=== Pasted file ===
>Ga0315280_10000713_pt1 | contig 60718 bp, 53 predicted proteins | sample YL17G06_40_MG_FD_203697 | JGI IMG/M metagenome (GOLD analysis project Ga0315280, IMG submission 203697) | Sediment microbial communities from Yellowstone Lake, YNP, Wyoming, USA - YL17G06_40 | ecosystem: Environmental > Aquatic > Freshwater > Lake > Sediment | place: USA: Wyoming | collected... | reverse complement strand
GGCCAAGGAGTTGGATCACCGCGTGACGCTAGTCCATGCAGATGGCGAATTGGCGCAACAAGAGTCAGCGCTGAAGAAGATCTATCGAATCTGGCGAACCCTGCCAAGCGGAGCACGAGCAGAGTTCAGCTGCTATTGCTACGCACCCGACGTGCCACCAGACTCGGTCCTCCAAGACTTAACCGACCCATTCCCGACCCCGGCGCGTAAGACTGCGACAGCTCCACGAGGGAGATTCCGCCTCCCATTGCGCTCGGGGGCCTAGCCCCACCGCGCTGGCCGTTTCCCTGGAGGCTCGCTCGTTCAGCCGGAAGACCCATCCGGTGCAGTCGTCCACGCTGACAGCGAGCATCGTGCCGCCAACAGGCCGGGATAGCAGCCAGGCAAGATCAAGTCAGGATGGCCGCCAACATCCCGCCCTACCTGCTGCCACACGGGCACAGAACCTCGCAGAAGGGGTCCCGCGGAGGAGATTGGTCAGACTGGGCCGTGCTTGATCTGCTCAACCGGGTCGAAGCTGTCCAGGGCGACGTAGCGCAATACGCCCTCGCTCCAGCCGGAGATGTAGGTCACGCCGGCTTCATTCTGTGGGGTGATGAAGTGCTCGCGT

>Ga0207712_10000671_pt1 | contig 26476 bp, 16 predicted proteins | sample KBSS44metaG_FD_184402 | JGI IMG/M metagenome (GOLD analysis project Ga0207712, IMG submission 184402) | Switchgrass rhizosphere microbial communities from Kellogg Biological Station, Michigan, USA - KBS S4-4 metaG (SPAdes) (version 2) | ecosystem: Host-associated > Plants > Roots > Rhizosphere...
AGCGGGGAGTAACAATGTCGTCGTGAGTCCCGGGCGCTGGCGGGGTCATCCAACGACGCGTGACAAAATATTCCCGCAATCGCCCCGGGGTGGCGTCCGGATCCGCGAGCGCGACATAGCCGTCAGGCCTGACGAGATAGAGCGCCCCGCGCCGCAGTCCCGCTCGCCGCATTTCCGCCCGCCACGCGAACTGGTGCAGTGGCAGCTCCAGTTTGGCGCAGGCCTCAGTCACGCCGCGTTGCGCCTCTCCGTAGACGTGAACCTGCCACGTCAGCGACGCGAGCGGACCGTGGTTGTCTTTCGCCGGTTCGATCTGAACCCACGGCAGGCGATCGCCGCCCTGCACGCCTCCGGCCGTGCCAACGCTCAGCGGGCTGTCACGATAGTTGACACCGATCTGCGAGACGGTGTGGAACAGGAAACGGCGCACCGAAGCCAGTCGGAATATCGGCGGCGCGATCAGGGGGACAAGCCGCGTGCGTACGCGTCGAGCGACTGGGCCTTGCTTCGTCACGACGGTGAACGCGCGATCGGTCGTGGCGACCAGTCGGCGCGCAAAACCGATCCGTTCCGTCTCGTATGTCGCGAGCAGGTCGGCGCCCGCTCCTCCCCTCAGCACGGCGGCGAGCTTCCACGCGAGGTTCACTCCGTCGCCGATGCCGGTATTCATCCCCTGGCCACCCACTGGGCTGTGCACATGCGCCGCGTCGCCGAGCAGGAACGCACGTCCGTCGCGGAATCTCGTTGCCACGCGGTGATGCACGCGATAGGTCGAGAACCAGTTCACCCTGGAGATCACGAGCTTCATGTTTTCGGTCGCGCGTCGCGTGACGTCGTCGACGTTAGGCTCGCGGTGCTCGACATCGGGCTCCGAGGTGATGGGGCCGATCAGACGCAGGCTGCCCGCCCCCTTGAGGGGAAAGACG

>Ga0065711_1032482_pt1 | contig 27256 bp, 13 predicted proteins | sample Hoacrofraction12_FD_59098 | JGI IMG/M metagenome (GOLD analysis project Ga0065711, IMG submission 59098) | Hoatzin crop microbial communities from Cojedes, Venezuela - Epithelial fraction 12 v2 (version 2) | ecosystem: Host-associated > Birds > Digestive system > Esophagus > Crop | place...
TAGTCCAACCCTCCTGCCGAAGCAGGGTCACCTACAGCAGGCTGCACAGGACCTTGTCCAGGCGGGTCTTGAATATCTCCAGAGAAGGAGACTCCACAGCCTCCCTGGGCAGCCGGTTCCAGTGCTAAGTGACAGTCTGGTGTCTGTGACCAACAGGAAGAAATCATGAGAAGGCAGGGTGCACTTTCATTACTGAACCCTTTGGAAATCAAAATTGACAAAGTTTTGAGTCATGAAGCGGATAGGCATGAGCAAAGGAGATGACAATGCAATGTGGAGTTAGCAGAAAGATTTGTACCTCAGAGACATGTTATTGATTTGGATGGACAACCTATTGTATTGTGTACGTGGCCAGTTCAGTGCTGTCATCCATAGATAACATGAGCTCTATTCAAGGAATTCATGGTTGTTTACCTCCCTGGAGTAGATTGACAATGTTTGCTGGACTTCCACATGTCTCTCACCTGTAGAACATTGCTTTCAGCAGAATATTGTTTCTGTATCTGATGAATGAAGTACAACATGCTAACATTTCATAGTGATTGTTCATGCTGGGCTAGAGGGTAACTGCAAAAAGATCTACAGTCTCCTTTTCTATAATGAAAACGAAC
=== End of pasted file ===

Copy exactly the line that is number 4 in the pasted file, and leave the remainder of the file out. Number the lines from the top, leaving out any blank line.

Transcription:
AGCGGGGAGTAACAATGTCGTCGTGAGTCCCGGGCGCTGGCGGGGTCATCCAACGACGCGTGACAAAATATTCCCGCAATCGCCCCGGGGTGGCGTCCGGATCCGCGAGCGCGACATAGCCGTCAGGCCTGACGAGATAGAGCGCCCCGCGCCGCAGTCCCGCTCGCCGCATTTCCGCCCGCCACGCGAACTGGTGCAGTGGCAGCTCCAGTTTGGCGCAGGCCTCAGTCACGCCGCGTTGCGCCTCTCCGTAGACGTGAACCTGCCACGTCAGCGACGCGAGCGGACCGTGGTTGTCTTTCGCCGGTTCGATCTGAACCCACGGCAGGCGATCGCCGCCCTGCACGCCTCCGGCCGTGCCAACGCTCAGCGGGCTGTCACGATAGTTGACACCGATCTGCGAGACGGTGTGGAACAGGAAACGGCGCACCGAAGCCAGTCGGAATATCGGCGGCGCGATCAGGGGGACAAGCCGCGTGCGTACGCGTCGAGCGACTGGGCCTTGCTTCGTCACGACGGTGAACGCGCGATCGGTCGTGGCGACCAGTCGGCGCGCAAAACCGATCCGTTCCGTCTCGTATGTCGCGAGCAGGTCGGCGCCCGCTCCTCCCCTCAGCACGGCGGCGAGCTTCCACGCGAGGTTCACTCCGTCGCCGATGCCGGTATTCATCCCCTGGCCACCCACTGGGCTGTGCACATGCGCCGCGTCGCCGAGCAGGAACGCACGTCCGTCGCGGAATCTCGTTGCCACGCGGTGATGCACGCGATAGGTCGAGAACCAGTTCACCCTGGAGATCACGAGCTTCATGTTTTCGGTCGCGCGTCGCGTGACGTCGTCGACGTTAGGCTCGCGGTGCTCGACATCGGGCTCCGAGGTGATGGGGCCGATCAGACGCAGGCTGCCCGCCCCCTTGAGGGGAAAGACG